FYI: I know about this stuff because I'm a fairly experienced ceramacist and metal enamalist. Job related.

          1 Reply
          1. re: Caroline1

            Love this suggestion, Caroline1. A note to anyone who uses muriatic acid: be careful handling it.

          2. Leaching lead in poorly fired ceramic cookware has been documented. For that reason I also generally include enameled cast iron unless it is backed by a strong brand like Lodge for quality control.

            Metal and Glass cookware are different animal so, other then various perceived issues with various non-stick coatings I don't see where a health issue could possibly exist in mainstream cookware.

            1. People make their own opinions from what they read and hear. Nothing is fail-proof. While the quality of Chinese made products are definitely questionable - corrosive dry wall, tainted human and dog food, lead paint in toys, etc, we also hear about exploding French breast implants and salmonella tainted meat and veggies in this country.

              You decide for yourself who you want to trust more.

              I look very thoroughly before I make any purchase. Many times I am able to find EU or US made products costing the same, if not less, than their made in China cousins. Why not help out our economy then?

              1. "I'm guessing sooner or later most of my kitchen will be filled with European made cookware."

                Why not just get it now? Wouldn't not buying something twice be cheaper in the long run? As above, plenty of American-made cookware is relatively inexpensive and excellent quality too.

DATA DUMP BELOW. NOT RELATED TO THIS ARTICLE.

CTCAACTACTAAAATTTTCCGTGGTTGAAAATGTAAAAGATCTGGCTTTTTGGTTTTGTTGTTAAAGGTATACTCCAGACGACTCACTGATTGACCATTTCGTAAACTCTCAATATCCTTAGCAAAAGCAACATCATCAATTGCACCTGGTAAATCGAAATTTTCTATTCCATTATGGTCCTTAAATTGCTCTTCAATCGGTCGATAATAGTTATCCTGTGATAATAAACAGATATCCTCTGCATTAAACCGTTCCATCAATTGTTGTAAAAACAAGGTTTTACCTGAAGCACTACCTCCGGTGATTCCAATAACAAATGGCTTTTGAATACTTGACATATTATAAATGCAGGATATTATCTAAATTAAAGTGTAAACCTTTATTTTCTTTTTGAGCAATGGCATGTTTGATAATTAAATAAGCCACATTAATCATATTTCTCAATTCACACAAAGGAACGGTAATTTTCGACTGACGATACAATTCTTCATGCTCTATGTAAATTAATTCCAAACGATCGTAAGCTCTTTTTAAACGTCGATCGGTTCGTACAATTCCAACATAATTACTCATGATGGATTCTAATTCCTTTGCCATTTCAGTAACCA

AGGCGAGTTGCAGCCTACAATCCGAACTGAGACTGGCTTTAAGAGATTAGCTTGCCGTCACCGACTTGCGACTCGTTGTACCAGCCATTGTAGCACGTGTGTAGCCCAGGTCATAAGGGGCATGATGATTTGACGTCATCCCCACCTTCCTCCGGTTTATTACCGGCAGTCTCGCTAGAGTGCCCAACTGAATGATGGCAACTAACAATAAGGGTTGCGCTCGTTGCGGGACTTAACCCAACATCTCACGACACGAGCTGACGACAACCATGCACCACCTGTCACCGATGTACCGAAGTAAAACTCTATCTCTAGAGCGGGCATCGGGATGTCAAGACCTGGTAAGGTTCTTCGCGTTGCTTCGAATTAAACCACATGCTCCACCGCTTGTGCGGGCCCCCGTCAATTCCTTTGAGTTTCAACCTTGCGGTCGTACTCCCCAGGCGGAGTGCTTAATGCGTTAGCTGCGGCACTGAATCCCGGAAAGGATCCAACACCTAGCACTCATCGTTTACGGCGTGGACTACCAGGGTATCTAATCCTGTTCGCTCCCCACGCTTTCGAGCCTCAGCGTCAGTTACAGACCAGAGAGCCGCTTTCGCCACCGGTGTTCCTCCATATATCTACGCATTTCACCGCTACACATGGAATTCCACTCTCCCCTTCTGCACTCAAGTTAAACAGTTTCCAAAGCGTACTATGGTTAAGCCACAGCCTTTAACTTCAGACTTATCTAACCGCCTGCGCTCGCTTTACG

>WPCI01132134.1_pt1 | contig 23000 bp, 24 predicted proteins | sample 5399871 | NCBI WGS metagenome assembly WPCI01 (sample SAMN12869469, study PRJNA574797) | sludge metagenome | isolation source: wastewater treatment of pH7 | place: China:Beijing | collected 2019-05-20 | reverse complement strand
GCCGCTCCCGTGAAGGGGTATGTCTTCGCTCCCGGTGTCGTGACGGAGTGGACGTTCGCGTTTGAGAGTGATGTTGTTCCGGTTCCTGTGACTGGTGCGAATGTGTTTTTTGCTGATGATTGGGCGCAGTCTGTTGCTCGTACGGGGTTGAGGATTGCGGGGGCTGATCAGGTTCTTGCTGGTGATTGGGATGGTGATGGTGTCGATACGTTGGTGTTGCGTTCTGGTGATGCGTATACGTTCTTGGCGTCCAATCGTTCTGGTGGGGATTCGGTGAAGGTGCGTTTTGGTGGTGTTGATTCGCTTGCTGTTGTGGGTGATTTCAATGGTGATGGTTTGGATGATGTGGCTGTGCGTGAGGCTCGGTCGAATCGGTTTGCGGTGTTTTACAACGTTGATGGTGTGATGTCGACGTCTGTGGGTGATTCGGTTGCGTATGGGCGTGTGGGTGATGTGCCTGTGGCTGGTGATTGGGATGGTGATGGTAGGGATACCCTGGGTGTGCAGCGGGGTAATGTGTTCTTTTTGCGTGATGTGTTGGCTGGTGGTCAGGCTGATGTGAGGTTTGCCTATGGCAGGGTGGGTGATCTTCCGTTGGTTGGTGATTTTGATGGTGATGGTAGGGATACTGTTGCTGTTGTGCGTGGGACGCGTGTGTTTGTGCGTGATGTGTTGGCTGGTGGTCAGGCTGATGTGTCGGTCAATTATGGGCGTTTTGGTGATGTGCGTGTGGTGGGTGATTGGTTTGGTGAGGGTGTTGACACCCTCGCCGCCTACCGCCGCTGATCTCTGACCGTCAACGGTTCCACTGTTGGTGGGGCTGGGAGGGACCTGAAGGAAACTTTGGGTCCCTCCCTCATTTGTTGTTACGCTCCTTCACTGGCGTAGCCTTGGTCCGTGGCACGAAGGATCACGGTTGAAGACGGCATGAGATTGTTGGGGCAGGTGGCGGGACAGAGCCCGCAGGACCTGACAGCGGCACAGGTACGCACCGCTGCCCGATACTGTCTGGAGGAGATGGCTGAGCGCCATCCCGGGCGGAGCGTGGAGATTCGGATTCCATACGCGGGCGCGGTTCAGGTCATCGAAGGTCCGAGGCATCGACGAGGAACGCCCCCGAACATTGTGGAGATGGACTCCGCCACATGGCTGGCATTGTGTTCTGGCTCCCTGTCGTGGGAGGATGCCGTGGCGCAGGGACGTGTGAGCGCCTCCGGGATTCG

Nothing worse than trying to work with cheap, poorly made tools.

                12 Replies
                1. re: Pedr0

                  Yes there is something worse - trying to use expensive tools that don't suit you. An expensive French enameled cast iron pot might be pretty, and impress your neighbors, but will just be an expensive ornament if too heavy or too large for your use.

                  Most often I've replaced knives and pots because I've found something better, more suitable, not because the old ones wore out. And the new ones weren't more expensive. I think I've developed an eye for well made products, but the country of origin sticker is pretty far down on the importance list.

                  1. re: paulj

                    "but will just be an expensive ornament if too heavy or too large for your use."

                    Or that enameled cast iron is just not what one needs. Some people never really need an enameled cast iron cookware, just like some people never really a Teflon pan. Everyone has different needs. For example, I doubt many will find an enameled cast iron wok to be very useful. If they do, then they are not really using it as a wok anyway.

                    http://www.amazon.com/Le-Creuset-Enam...

                    It can be the most "well-made" enameled wok (whatever that really means), and it will still be a poorly design cookware.

                    1. re: Chemicalkinetics

                      I feel the same way about enameled cast iron woks as I do about enameled cast iron tagines.... Stooooooooopid! Obviously the designers of such things don't have a clue about how and why the originals work so well. Sometimes imitation is the worst form of flattery, especially when it doesn't work right!

                      1. re: Caroline1

                        :) Agree. I think it is just a pure business decision. Sometime people have an excellent experience with a Le Creuset enameled cast iron Dutch Oven, and they simply venture from that point on.

                        "enameled cast iron tagines"

                        They have that huh? I didn't know.

                        1. re: Chemicalkinetics